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Background -- Acorn software

Acorn Ethernet networking has gone through two main phases of development -- DCI2 and DCI4. DCI stands for Driver Control Interface; the software interface to the ethernet card drivers. The two standards are incompatible at a software level, but are transparent at a hardware level. It is important to know this, and how to make the distinction, because it makes a difference to what you can do, and how.

Initial revisions of Acorn's "!Internet" software had, fundamentally, a single module doing everything from memory management, tcp/ip protocol layers, and hardware ethernet driving. DCI2 split this up a little, so that the ethernet card drivers were in separate modules, so that each manufacturer could create a driver for their particular ethernet card, and have it used by !Internet. DCI-3 is basically the same. DCI-2 is used by !Internet 2.xx and !FreeNet 1.xx

DCI-4 is the current standard for Acorn internet software. The basic system now comprises of the "Internet" module, a "MBufManager" memory manager, and the "EtherX" ethernet driver modules. DCI-4 is used by !Internet 4.xx, 5.xx and !FreeNet 2.xx.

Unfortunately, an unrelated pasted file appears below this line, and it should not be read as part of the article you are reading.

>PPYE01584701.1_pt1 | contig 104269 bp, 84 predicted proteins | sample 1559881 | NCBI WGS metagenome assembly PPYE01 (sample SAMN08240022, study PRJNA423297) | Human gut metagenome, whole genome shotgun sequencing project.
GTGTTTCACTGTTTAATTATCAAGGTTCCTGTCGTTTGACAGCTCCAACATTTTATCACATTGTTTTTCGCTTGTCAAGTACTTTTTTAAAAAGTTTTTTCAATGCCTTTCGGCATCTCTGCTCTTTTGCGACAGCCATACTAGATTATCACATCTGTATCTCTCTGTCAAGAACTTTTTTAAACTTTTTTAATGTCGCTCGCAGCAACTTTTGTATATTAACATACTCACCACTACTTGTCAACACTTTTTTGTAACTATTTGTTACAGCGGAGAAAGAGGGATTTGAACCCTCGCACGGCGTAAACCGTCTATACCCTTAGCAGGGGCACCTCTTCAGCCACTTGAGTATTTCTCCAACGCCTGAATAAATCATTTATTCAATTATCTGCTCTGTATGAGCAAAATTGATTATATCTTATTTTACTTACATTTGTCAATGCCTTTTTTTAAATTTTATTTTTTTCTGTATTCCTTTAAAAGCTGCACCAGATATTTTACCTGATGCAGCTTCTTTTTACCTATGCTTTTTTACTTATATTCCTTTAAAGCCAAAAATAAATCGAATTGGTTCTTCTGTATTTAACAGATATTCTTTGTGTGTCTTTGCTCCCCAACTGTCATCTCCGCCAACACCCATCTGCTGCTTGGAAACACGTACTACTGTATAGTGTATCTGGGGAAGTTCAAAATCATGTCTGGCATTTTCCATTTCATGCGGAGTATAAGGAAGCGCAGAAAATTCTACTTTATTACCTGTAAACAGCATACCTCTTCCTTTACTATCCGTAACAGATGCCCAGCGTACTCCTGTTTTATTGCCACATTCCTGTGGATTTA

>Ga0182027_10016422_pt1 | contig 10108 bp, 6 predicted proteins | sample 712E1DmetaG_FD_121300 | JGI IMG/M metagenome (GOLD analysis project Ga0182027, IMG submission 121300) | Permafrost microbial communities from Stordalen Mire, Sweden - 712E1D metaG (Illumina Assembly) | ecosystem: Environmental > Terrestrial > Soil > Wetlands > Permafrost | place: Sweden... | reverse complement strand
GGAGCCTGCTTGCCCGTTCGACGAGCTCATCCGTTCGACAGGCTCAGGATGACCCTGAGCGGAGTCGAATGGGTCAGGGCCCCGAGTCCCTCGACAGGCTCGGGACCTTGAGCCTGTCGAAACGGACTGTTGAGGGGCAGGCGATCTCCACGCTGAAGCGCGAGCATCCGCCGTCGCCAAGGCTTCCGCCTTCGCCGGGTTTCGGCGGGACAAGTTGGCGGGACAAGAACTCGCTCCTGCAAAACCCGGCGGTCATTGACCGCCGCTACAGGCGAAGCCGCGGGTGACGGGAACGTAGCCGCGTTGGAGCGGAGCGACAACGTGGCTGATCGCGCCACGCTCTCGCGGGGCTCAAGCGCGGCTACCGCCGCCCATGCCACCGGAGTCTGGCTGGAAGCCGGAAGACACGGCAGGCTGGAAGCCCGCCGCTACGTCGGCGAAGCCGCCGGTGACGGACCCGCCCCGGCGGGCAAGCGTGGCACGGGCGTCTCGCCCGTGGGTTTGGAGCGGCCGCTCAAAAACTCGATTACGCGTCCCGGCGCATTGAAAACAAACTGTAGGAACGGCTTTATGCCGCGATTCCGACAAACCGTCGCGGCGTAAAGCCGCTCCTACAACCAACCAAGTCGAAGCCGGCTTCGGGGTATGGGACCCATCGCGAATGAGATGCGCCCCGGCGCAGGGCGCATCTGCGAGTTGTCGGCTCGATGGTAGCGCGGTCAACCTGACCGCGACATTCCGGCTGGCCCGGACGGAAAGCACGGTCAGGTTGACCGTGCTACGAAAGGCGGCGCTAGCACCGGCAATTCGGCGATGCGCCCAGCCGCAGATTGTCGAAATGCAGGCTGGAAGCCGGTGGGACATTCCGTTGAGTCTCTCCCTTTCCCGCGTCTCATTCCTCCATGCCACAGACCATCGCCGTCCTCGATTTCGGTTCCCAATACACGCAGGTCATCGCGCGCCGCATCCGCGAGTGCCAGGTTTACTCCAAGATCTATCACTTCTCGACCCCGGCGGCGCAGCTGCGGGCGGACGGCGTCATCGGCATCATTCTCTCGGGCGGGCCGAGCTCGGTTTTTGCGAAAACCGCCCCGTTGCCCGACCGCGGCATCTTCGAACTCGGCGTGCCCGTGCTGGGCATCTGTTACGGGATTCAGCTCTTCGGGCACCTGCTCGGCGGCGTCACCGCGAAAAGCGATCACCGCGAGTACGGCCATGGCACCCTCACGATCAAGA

It's easy to identify whether you have a DCI-2 or DCI-4 setup on your Ethernet card -- check if you have MBufManager in podule ROM. Push F12, and type * RomModules -- You'll see all the 'Rom' modules in your machine, including the RISCOS modules, and everything provided on your expansion cards. Check those listed for your Ethernet card -- if you see a line such as:

  1 Podule0       MbufManager             0.17    Active

then you have DCI-4, if not, it's DCI-2.

So which should you use? Well, it's best that you use DCI-4 where possible. All new ethernet cards have these modules in podule ROM, and the !Boot sequence now has all the DCI-4 modules contained there as well. It's only worth coping withe DCI-2 if you have an old ethernet card which only has DCI-2 modules, and you're using it on a discless machine. If you have a DCI-2 card, you can usually either buy a DCI-4 ROM for the card, or, if you have a hard disc in the machine, you can soft-load all the DCI-4 modules that you need. This is recommended.


This page was written by Ian Jeffray and hosted on his website until 2002, it is now available here with permission
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